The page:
Mike just posted a mirror of his post on another server. Hopefully this will hold up better under load.
The experiment is testing several things. The primary thing is to see if different ways of writing a program lead to quantifiable differences in how programmers understand the code. This is why the novice saw a version with the functions inlined while I saw the version with function calls. The system just gives each person one of several variants for each program at random.
A secondary effect is to measure how novice and experienced programmers differ. This relies on having plenty of people so that you end up with some novices and some experienced people seeing each variant of each program. I don't think Mike had a video of a novice with the same variant I had, so he posted a different variant instead. I agree it doesn't make a fair comparison possible, but it's still interesting.
If you can put latest and greatest Android on an end-of-lifed handset they haven't gotten money for in two years, they get nothing.
With as fast as Android phones are improving, this doesn't seem like a realistic concern for me. I have one of the original myTouch 3G's, which just recently got the Android 2.2 update. The thing is, the hardware really can't run the OS at a reasonable speed anymore. I'm now looking at getting a new phone simply so I can use the software to its fullest.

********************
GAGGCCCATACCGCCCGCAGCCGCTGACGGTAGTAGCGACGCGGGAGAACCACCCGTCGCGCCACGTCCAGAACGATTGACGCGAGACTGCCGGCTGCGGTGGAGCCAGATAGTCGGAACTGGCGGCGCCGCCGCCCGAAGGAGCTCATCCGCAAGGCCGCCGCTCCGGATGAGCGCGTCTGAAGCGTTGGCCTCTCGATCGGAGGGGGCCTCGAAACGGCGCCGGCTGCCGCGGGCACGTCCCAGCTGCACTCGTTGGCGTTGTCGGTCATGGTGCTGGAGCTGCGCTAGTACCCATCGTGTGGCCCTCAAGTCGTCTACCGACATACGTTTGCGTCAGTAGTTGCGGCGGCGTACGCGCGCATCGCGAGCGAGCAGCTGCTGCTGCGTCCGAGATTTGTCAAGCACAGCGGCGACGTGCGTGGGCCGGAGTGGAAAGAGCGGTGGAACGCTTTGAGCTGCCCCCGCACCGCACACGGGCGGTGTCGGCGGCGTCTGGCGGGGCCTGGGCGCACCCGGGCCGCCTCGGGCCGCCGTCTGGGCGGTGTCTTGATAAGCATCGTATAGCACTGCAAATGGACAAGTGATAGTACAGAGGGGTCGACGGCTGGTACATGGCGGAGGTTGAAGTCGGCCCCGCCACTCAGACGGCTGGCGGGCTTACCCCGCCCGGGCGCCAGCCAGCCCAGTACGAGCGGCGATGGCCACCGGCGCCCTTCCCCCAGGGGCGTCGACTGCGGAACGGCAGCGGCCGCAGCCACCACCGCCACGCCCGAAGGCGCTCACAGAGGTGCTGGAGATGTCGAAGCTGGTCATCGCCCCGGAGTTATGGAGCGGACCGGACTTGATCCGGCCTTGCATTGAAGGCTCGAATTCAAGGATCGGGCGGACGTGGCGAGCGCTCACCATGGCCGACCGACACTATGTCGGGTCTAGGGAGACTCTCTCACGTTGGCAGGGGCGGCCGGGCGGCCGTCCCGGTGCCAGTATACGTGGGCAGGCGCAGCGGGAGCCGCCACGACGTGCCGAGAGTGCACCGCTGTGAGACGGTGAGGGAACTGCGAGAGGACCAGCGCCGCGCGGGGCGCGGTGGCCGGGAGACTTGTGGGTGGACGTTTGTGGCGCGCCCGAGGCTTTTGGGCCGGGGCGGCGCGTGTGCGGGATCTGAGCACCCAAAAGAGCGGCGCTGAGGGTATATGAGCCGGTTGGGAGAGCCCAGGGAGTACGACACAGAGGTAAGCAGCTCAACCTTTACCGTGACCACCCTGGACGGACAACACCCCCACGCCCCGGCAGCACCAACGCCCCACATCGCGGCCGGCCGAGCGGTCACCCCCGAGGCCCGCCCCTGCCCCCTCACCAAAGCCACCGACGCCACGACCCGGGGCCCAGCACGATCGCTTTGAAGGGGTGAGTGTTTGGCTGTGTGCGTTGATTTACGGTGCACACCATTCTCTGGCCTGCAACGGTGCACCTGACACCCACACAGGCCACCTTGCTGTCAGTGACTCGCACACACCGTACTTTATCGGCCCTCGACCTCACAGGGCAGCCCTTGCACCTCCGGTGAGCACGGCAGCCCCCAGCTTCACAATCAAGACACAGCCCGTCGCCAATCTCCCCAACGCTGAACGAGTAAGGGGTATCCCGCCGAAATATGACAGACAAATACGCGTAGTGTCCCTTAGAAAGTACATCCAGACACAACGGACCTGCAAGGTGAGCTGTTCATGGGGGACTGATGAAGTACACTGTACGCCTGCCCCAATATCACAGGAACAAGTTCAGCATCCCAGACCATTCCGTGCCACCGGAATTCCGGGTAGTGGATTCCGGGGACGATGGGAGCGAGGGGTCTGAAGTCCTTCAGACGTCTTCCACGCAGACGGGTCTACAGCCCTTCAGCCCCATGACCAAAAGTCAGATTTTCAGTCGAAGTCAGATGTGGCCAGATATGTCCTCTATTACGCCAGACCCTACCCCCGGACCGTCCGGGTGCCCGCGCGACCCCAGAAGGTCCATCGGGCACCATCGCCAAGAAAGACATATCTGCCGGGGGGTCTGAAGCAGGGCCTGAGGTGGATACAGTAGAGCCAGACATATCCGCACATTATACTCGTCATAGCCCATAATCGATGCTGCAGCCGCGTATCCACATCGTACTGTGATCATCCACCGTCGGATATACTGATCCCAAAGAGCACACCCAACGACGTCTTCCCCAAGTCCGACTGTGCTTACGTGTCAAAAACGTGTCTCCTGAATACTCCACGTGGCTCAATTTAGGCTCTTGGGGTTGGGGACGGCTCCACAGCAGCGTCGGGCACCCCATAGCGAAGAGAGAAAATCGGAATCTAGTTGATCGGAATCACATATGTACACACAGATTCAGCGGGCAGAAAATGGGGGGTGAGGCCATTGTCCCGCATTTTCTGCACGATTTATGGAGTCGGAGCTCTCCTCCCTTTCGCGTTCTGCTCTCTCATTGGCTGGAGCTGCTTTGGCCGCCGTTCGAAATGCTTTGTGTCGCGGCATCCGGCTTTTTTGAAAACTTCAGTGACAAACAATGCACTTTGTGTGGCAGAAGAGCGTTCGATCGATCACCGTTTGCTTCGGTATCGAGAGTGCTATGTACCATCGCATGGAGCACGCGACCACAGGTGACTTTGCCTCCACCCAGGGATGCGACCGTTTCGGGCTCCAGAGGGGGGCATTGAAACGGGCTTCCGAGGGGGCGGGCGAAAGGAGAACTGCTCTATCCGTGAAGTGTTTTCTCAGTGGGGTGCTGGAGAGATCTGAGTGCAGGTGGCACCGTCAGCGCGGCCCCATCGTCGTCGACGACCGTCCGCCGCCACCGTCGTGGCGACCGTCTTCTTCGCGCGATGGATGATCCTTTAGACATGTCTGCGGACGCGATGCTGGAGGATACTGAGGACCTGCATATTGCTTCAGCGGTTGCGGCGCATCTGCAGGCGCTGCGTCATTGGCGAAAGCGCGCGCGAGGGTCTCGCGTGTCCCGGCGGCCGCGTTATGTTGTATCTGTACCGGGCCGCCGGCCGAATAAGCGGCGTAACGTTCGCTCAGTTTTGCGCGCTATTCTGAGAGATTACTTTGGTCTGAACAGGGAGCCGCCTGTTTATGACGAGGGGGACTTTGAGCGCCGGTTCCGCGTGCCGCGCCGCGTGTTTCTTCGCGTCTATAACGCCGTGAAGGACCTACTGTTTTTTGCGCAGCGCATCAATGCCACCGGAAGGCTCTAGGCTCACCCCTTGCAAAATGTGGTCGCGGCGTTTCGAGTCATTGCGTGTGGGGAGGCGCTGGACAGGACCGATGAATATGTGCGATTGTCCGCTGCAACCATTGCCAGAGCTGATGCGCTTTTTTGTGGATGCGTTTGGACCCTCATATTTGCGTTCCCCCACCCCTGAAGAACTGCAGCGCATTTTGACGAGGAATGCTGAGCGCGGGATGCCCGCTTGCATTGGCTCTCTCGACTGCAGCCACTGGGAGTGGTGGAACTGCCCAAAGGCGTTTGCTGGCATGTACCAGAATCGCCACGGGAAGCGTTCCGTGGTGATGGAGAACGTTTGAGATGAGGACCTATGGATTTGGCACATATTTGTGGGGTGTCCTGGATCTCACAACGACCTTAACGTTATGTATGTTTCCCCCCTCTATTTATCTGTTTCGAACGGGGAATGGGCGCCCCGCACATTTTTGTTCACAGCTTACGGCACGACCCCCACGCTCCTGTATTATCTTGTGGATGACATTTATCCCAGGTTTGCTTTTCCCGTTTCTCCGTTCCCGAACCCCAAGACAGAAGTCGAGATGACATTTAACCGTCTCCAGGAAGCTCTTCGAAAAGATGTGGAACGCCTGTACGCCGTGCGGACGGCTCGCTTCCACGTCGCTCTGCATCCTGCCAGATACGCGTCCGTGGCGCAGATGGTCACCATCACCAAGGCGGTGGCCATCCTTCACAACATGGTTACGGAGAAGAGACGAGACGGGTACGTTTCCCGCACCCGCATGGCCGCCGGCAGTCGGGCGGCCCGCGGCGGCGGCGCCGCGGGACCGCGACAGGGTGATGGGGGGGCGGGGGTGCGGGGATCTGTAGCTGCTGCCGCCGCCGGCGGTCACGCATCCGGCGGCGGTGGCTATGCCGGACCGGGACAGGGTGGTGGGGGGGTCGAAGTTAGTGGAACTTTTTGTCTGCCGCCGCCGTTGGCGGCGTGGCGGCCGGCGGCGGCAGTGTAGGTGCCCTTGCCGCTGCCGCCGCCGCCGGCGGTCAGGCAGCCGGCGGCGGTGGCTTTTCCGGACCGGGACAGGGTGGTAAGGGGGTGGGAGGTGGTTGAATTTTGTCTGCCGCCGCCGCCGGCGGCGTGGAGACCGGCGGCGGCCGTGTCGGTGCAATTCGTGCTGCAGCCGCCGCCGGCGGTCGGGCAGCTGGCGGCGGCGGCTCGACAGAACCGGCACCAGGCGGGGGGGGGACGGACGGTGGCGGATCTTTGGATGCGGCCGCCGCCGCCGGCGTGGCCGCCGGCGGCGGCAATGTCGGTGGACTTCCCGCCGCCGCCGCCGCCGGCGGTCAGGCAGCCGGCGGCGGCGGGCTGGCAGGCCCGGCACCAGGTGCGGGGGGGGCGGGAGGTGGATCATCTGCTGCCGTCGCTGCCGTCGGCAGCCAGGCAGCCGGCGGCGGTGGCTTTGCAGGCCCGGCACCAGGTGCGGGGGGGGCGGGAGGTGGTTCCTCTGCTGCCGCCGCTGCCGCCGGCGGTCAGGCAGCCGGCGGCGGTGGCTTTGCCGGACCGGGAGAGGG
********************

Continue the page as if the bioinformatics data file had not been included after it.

If Jesus died in 33 AD [wikipedia.org], then why was it first written about around 50 AD [answers.com]? How accurate can a detailed account be when it's written 20 years after the events?
I don't think 20 years is that long to wait to write something down. Is it uncommon to wait 20 years before writing one's autobiography? We don't usually think people have forgotten all the details or are fabricating stories of their own life, even if they are telling things that happened 20 years ago.
If you look through 1 Thessalonians (the book the link you cited lists as being the first book in the New Testament), it mentions Christians in a fairly large area. There's already an established community of Christians. This book isn't establishing a new religion, it's encouraging people who are Christians already. Given how important the resurrection is to Christianity, I don't think the Christians of the time would have bought it had Paul suddenly said "Oh yeah, I forgot to tell you these last 20 years, not only did Jesus die for us, He came back to life too!"
Most of the early teaching of Christianity was oral. If you notice, Paul wrote many of his epistles while he was in prison. It may be that they early Christians were too busy travelling around preaching to take the time to write down a complete account. Maybe as they decided to settle down, they also decided to write a more permanent record of the things they had been teaching most of their lives.
God creating aliens is never mentioned. And the Bible is infallible, so UFOs with an alien crew would put theologists in a bit of a bind.